King of Politics

Story and photography by Tiffany J. Le Gal

Friday, October 8, 2010

Political science Professor James D. King, Ph.D. was originally contemplating pursuing a degree in history. However, his first high school political science course, back in Michigan, managed to persuade him into the world of politics. King enjoys teaching government because of its "historical elements and contemporary applicability."


King is a Michigan native and was happy to pursue his education in state. He graduated in 1974 from Michigan State University with a B.A. in Social Science Teaching. He then went onto Western Michigan University, where he received his M.A. in Political Science in 1977. Leaving Michigan, King studied political science at the University of Missouri and graduated with his Ph. D. in 1983.

Beginning his scholarship as an assistant professor at the University of Memphis in 1981, King taught classes such as "American Government," "Political Inquiry," "State & Local Government" and "Intro to Public Policy." He stayed on at UM for eleven years, expanding his curricula and courses while working as an associate professor and department chair of the political science department.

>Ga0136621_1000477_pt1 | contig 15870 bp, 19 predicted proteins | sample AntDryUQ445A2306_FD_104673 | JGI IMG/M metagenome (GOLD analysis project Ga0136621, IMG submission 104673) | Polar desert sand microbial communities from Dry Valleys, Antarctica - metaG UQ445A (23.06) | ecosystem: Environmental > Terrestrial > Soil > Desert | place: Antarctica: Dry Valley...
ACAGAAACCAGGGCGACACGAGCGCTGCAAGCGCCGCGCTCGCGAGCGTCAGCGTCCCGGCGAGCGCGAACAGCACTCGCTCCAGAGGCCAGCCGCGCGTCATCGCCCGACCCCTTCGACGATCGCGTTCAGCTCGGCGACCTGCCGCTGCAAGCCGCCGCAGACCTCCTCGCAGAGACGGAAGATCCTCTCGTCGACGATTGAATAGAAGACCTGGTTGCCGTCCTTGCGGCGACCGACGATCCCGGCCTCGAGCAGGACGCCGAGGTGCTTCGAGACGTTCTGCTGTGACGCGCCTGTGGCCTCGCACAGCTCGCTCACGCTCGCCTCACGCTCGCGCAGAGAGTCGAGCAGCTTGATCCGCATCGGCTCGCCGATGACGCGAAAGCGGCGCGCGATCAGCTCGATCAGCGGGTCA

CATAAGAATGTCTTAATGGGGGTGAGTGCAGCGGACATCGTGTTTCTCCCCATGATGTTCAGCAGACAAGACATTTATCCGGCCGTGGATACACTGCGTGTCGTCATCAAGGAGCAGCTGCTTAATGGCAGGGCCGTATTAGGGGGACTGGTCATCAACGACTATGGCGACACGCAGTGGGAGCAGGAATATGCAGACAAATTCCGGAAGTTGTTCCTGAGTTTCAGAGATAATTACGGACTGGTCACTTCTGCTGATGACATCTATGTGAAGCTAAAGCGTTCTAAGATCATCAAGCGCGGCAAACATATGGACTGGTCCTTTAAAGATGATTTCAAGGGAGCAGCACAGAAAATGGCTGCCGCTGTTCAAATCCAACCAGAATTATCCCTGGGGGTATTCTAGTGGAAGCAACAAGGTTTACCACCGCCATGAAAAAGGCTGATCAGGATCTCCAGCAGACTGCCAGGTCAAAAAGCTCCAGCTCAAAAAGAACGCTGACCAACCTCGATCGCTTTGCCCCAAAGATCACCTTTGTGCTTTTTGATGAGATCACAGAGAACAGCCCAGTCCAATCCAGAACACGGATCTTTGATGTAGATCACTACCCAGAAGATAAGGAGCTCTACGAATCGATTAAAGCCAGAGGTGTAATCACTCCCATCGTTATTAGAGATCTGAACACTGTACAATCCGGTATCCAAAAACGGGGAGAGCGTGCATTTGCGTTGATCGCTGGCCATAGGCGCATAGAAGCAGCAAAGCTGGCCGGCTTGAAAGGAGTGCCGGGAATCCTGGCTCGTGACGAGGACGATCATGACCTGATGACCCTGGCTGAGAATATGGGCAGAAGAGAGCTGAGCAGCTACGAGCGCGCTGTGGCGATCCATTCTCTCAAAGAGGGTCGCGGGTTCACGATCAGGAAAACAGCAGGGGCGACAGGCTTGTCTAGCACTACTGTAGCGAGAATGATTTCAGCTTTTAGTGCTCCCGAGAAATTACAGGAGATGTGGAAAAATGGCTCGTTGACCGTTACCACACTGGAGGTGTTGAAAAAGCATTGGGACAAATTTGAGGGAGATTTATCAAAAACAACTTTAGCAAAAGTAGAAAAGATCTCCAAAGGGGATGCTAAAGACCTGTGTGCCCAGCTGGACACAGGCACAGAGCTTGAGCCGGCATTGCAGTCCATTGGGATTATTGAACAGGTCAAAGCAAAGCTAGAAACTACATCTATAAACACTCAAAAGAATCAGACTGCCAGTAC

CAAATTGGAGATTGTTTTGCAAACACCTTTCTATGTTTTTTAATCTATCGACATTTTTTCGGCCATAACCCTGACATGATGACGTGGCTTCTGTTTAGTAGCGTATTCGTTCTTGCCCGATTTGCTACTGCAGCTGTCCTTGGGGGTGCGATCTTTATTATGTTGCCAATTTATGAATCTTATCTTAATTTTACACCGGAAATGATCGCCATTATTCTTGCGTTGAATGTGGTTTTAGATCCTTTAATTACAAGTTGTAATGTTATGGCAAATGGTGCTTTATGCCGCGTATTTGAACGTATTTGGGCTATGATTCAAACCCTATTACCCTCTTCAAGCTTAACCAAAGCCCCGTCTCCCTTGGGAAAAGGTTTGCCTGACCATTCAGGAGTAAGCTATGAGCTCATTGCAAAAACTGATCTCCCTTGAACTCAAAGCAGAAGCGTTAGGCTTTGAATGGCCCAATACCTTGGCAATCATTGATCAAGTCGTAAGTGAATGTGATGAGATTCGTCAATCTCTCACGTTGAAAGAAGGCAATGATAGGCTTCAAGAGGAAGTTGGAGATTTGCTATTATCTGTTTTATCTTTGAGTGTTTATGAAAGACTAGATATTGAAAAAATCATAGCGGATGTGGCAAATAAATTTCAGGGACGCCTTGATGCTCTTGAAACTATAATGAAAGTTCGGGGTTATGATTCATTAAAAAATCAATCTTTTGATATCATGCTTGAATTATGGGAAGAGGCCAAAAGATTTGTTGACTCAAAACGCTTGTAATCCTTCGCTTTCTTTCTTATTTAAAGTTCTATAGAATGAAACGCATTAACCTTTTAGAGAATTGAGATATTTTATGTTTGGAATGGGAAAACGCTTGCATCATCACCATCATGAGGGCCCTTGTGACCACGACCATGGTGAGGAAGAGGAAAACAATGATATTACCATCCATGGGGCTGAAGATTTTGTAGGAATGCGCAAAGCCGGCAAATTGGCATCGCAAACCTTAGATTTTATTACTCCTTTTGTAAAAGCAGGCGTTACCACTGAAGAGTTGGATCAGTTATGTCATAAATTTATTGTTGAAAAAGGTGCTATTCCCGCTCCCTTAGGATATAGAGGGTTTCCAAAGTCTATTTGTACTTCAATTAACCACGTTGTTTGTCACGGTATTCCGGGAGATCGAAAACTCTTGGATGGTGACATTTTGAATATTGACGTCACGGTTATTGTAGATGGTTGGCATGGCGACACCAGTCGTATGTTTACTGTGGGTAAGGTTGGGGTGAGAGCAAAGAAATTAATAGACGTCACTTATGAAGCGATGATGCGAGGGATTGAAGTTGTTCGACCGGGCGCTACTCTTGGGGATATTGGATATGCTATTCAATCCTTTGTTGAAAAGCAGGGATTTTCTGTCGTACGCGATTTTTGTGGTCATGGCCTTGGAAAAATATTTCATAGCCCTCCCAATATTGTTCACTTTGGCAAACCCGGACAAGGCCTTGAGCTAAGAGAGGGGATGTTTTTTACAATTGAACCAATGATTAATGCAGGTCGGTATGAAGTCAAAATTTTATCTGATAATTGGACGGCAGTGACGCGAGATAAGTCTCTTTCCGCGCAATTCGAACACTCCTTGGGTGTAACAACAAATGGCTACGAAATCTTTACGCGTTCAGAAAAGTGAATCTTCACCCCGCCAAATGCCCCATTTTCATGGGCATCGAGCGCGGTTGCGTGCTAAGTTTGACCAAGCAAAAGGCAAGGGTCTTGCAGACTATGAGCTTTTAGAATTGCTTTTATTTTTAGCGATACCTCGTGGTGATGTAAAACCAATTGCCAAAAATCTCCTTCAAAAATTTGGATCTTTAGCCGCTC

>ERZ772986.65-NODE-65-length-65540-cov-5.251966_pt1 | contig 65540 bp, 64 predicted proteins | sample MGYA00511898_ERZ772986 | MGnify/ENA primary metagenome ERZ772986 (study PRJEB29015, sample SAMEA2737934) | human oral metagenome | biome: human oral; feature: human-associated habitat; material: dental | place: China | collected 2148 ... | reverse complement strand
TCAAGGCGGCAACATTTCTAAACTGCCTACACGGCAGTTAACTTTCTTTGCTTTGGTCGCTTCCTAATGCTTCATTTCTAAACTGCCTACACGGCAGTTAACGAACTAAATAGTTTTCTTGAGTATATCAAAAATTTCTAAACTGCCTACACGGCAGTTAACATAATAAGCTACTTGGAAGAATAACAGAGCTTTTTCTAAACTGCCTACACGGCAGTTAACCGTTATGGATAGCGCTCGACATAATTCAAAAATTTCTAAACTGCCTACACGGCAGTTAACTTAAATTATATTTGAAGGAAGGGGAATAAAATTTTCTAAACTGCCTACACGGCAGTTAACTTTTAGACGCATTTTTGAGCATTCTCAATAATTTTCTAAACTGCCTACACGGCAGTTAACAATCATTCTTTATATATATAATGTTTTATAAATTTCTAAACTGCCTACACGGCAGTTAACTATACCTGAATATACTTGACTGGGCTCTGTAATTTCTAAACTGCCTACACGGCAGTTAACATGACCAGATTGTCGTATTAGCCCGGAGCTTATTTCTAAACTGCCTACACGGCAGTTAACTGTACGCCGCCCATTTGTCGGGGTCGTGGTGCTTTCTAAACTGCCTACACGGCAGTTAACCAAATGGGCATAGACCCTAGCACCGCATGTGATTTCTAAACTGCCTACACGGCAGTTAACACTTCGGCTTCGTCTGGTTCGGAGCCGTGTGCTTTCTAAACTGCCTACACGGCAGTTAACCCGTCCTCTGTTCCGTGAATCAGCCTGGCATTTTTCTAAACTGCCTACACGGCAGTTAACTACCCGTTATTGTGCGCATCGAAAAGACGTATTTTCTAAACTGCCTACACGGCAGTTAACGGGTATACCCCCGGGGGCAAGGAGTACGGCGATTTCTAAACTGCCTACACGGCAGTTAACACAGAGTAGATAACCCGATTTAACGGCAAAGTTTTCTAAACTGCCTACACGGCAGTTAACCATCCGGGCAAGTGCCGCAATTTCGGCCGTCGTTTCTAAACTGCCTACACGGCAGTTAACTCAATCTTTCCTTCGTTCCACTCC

The University of Wyoming smartly added King to their political science department in 1992. Since that time he has become the head of the department, accepting the title in 2007. King was also department head from 2001-2004. Just by reviewing the professor's brief vitae online, it is obvious he has thoroughly dedicated himself to his field of study. He is a very well respected member of the University of Wyoming faculty, according to students and his fellow colleagues.


Professor Bob Schuhmann, Ph.D., is a professor and the head of the criminal justice department at UW. Schuhmann studied at Appalachian State University in North Carolina where he received a B.S. in Political Science and an M.P.A. He went on to graduate with his Ph.D. in Public Administration and Policy from Virginia Tech.

Professor King considers Schuhmann to be a valued friend and colleague and when I asked him for candidates that I could “interrogate,” King paused reflectively before giving me his name. Schuhmann spoke very kindly of King and explained that he had had quite an influence on him over the years. Schuhmann joined the UW faculty in 1995 and was quickly introduced to King.

“I had just received my Ph.D. before coming to UW,” Schuhmann described, “and as a new instructor at a new school, I was looking for someone to be a kind of  ‘professional model’ or mentor to me, someone that could offer guidance. That person turned out to be Professor King.” Schuhmann said.


King's research focuses on several aspects of the U.S. Presidency and American state politics. "I am looking at the causes and effects of congressional candidates attacking or endorsing the president's policies during midterm election campaigns and on transitions between presidential administrations," King said.